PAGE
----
Center Street, Casper. The building to the right with the dormers is the Hotel Natrona,
J. P. Smith, proprietor.
Compare with earlier photos.
The board sidewalks have been replaced, street lights installed, and crosswalks on the
side streets have been built so pedestrians will not have to walk in the mud.
The Courthouse in photo above was constructed in 1909. The first county offices were located in
two rooms above Bob White's saloon in the Grand Central Hotel building. The two rooms were later replaced by a tin-covered frame building
depicted below which cost the county $477.00. In 2009, the County completed a renovation of the Townsend Hotel as a "justice center" for
Left, First Jail; Right, First Courthouse.
At about 4:00 a.m., Sunday, October 11, 1891, the town was aroused by a fire in the jail. It's sole resident was
Dr. Joseph Benson, physician, dentist, and the county's acting cororner. Dr. Benson was in the jail as a result of getting in a fight with
hs partner, Dr. Naultreus. Dr. Benson was frequently a guest at the jail as a rsult of excess consumption of
drink. While drinking he told listeners somewhat incredible tales of his past. He contended that his real
name was Jospeh P. Riley; that he had escaped from the Missouri Penitentiary for killing a man. Other times he told
listeners that he had killed a young lady to whom he was engaged to be married. While in jail, he routinely would
yell out at night that there was a fire. So frequent were his visits to the jail and calls of fire that they
were ignored by neighbors, an example of crying "wolf" too often. On Saturday night yells of "fire" emitting from
the jail lasted from 8:00 p.m. to midnight. Then all was quiet. By the time that the fire was discovered, it was too late.
Dr. Benson's charred ashes had to be removed from the smoldering ruins of the jail with a rake. Dr. Benson's own
coroner's jury ruled that Dr. Benson was self-immolated when he attempted to burn his way out of the facility.
Following Benson's death, there were stories circulated of a spectral figure who would appear on the former site
of the jail. The figure would arise like a phoenix in a sheet of flame. Alfred Mokler suspected that those witnessing
the ghostly vision were in the same condition as that of Dr. Benson when he was incarcerated. Other stories arose that
Dr. Benson had been suspected of cannibalism and that he had been placed in the jail for attempting a post-mortum examination on
a living patient. Today the alley behind 114 S. Center Street is pointed out in walking tours as the site of the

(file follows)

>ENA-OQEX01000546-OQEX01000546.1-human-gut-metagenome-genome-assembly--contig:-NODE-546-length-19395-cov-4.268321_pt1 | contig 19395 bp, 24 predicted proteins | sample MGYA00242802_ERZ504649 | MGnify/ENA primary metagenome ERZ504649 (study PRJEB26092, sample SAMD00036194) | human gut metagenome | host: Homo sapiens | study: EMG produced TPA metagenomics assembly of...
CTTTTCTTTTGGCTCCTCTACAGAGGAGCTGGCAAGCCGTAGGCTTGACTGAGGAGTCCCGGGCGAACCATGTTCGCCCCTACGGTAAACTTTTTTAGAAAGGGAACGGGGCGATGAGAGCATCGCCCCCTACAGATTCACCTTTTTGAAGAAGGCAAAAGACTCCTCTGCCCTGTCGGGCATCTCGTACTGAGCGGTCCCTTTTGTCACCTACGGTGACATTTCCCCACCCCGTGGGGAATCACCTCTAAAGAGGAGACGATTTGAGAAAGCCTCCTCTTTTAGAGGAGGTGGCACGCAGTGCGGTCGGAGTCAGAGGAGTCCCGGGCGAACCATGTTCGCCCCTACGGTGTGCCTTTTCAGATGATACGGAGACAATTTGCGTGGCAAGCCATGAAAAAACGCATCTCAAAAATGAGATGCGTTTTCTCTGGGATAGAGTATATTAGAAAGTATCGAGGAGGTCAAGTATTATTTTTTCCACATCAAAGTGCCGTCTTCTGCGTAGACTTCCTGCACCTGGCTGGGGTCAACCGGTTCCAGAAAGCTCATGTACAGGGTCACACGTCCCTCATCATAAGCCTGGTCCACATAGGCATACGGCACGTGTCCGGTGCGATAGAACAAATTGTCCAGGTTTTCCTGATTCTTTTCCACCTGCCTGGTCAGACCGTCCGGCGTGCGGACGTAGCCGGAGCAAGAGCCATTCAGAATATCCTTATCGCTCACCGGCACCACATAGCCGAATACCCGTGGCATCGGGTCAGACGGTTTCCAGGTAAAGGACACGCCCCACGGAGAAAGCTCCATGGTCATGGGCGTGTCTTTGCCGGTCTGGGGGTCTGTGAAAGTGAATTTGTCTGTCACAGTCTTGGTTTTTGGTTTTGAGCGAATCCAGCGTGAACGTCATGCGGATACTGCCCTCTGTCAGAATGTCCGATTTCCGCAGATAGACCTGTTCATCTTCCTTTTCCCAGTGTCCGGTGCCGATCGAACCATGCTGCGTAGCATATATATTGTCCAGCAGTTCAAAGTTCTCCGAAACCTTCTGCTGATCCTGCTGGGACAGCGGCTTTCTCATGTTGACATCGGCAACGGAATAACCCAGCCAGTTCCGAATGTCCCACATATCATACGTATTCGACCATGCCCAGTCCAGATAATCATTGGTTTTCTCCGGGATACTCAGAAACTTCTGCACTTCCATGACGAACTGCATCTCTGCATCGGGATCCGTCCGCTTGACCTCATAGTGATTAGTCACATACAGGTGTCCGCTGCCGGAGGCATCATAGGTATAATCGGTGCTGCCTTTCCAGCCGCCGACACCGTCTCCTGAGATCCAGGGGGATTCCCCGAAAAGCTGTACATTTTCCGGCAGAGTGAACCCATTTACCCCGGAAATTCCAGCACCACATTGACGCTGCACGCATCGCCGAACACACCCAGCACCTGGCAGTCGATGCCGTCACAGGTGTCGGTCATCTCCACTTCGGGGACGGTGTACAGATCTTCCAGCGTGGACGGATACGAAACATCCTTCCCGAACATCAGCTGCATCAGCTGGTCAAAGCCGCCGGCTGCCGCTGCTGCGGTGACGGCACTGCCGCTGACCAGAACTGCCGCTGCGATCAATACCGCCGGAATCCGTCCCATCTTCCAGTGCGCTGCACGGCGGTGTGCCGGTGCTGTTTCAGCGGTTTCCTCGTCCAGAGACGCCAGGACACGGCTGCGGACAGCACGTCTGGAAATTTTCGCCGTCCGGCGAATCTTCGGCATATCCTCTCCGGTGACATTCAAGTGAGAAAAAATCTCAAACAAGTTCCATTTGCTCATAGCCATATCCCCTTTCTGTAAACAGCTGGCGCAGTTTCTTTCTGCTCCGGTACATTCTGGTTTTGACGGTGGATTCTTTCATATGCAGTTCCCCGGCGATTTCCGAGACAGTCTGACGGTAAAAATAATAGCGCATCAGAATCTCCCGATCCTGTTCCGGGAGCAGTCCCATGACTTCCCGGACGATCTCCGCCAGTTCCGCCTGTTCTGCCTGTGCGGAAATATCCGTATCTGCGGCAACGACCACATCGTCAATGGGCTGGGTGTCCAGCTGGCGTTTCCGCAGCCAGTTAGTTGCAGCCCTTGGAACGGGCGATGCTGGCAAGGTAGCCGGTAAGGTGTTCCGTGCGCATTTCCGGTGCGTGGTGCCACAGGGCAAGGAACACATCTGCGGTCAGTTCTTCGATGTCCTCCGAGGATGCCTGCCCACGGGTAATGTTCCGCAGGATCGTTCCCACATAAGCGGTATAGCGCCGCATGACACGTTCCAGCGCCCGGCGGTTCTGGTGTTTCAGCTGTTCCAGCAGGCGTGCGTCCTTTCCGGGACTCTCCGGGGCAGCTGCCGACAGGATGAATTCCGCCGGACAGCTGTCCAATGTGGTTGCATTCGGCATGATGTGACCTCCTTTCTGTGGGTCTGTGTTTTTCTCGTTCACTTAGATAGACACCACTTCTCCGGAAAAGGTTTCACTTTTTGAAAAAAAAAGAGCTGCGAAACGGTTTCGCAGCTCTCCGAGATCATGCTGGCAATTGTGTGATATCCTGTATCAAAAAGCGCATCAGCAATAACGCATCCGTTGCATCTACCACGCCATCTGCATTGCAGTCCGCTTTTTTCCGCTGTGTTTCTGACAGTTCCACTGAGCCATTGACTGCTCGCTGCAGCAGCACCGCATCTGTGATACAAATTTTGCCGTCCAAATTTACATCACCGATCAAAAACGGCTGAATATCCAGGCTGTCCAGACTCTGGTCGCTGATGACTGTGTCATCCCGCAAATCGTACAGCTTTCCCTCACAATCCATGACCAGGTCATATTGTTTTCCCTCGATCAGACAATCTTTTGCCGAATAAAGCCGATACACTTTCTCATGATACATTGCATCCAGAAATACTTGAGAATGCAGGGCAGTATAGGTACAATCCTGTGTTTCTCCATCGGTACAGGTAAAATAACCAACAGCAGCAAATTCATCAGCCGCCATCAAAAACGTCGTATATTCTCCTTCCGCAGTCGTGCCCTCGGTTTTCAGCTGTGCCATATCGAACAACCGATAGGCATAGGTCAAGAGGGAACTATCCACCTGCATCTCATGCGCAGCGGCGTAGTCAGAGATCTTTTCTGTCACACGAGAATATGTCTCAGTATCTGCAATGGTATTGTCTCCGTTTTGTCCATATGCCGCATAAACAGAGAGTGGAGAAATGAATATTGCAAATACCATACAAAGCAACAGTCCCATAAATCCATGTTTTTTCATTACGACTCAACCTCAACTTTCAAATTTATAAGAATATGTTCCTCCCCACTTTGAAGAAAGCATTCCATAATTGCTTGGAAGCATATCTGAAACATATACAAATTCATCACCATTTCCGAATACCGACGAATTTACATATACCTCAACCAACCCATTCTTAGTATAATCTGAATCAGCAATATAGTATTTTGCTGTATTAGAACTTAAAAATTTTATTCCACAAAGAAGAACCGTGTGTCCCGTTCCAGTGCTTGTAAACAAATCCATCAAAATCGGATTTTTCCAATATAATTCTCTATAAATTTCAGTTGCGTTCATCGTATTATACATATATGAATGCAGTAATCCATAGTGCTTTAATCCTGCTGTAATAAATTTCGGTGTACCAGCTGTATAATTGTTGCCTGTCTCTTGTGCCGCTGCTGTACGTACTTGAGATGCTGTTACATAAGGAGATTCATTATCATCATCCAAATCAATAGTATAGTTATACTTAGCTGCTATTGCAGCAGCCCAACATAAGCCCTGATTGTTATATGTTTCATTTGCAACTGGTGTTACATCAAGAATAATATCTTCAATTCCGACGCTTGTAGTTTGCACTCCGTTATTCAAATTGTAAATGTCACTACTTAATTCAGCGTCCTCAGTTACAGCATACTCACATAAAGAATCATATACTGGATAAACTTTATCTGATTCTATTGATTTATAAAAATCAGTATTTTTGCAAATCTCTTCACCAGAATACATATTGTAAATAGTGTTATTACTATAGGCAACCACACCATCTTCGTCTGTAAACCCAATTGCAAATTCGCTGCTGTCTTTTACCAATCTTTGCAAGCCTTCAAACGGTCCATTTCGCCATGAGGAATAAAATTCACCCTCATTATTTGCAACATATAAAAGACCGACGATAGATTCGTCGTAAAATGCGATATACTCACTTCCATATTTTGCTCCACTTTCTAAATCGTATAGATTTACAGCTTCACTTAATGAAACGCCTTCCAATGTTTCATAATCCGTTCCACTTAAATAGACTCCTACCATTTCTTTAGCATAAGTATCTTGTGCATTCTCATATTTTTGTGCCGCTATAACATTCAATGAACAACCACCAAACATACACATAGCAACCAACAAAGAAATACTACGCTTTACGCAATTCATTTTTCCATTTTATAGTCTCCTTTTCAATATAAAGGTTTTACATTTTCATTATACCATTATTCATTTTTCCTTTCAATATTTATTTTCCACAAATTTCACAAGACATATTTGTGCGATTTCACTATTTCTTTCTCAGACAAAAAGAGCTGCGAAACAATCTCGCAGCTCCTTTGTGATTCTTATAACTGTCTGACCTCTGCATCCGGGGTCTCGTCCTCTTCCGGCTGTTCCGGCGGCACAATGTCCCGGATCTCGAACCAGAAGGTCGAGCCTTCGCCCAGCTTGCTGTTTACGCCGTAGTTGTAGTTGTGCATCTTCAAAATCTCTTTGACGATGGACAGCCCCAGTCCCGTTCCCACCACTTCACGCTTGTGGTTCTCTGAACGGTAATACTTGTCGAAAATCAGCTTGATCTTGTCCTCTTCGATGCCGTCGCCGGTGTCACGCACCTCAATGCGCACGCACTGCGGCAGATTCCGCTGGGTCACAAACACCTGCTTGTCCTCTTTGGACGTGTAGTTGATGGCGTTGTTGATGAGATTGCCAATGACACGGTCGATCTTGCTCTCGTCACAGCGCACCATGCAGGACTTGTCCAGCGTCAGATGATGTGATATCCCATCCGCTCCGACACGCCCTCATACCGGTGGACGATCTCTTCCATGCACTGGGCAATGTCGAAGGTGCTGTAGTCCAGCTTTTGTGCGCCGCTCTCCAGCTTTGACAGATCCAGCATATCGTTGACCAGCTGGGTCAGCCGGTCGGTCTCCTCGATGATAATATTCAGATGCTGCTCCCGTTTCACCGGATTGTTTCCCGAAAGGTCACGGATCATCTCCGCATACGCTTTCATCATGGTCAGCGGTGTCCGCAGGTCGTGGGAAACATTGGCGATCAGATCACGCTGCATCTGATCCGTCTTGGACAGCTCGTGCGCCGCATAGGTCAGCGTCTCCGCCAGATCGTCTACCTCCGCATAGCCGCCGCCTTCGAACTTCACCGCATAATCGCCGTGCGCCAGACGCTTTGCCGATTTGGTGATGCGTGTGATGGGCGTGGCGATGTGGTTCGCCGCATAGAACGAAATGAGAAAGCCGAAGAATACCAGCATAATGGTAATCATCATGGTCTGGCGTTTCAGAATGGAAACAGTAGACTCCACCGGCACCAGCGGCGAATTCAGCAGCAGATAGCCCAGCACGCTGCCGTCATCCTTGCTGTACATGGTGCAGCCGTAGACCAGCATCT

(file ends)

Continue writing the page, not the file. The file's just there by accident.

Natrona County Courthouse, approx. 1918.
The one-story building on the right is the Ford Dealership and garage. In 1908, the
County began planning for a proper courthouse which was ultimately completed in 1909. Title problems with
the lots upon which the courthouse was to be located (they belonged to Judge Carey) resulted in
the County building the courthouse in the middle of the street.
Natrona County Courthouse, 1920's.
The new building cost $44,274.00.
Silas Adsit, owner of the hotel on the left in the top-most
photo, sued to block construction, but was unsuccessful. His property was closer to the location of the
original courthouse. Above the pediment of the Courthouse was a statue of Justice holding the Scales of Jusice.
Center Street looking south, 1920's. Head of statue of
Justice and scales of Justice in foreground.
The Courthouse depicted in the above photo was replaced in 1939 with an Indiana limestone structure constructed in a
Works Progress Administration postmodern style designed by Casper architects Karl Krusmark (1895-1989) and Leon Goodrich (1892-1968).
1939 Natrona County Courthouse, approx 1954.
The frieze on the 1939 courthouse depicts a sheepherder, an ox drawn wagon, farmer with horse-drawn plow,
Indian with headdress and robes, cavalry soldier, frontiersman, Indian chasing bison, an oil rig, and cowboy roping a steer.
Portions of Frieze on 1939 Natrona County Courthouse, Photos by Geoff Dobson.
In 2009, judicial functions were moved to the Townsend Judicial Center located in the former Townsend Hotel
Building discussed on a subsequent page.
Casper City Hall.
The City Hall was constructed in 1918-1919 and cost $76,533.50. The building was designed by George E. McDonald who designed a
number of Nebraska and Missouri courthouses. Almost immediately, however, there were complaints that the
building was defective and old fashioned. The City Hall was constructed on lands donated by
J. M. Carey & Bro. The deed contained a condition that the donated property would always be used for the City Hall and a park.
With the opening of the new City-County Building in 1940, most city offices were moved out. The building was
rented out to various civic organizations such as the Boy Scouts, insurance adjustment agencies, and the federal
War Assets Administration." In 1947, the successors of J. M. Carey & Bro. sued contending that the property had reverted back to
them as a result of the failure of the City to comply with the condition of the deed and that the property had been
intended as a monument to Judge Carey. There then ensued, three years of
litigation before the City finally prevailed. See J. M. Carey & Bro. v. City of Casper, 66 Wyo. 437, 213 P. 2d 262 (1950).
Casper Photos continued on next page.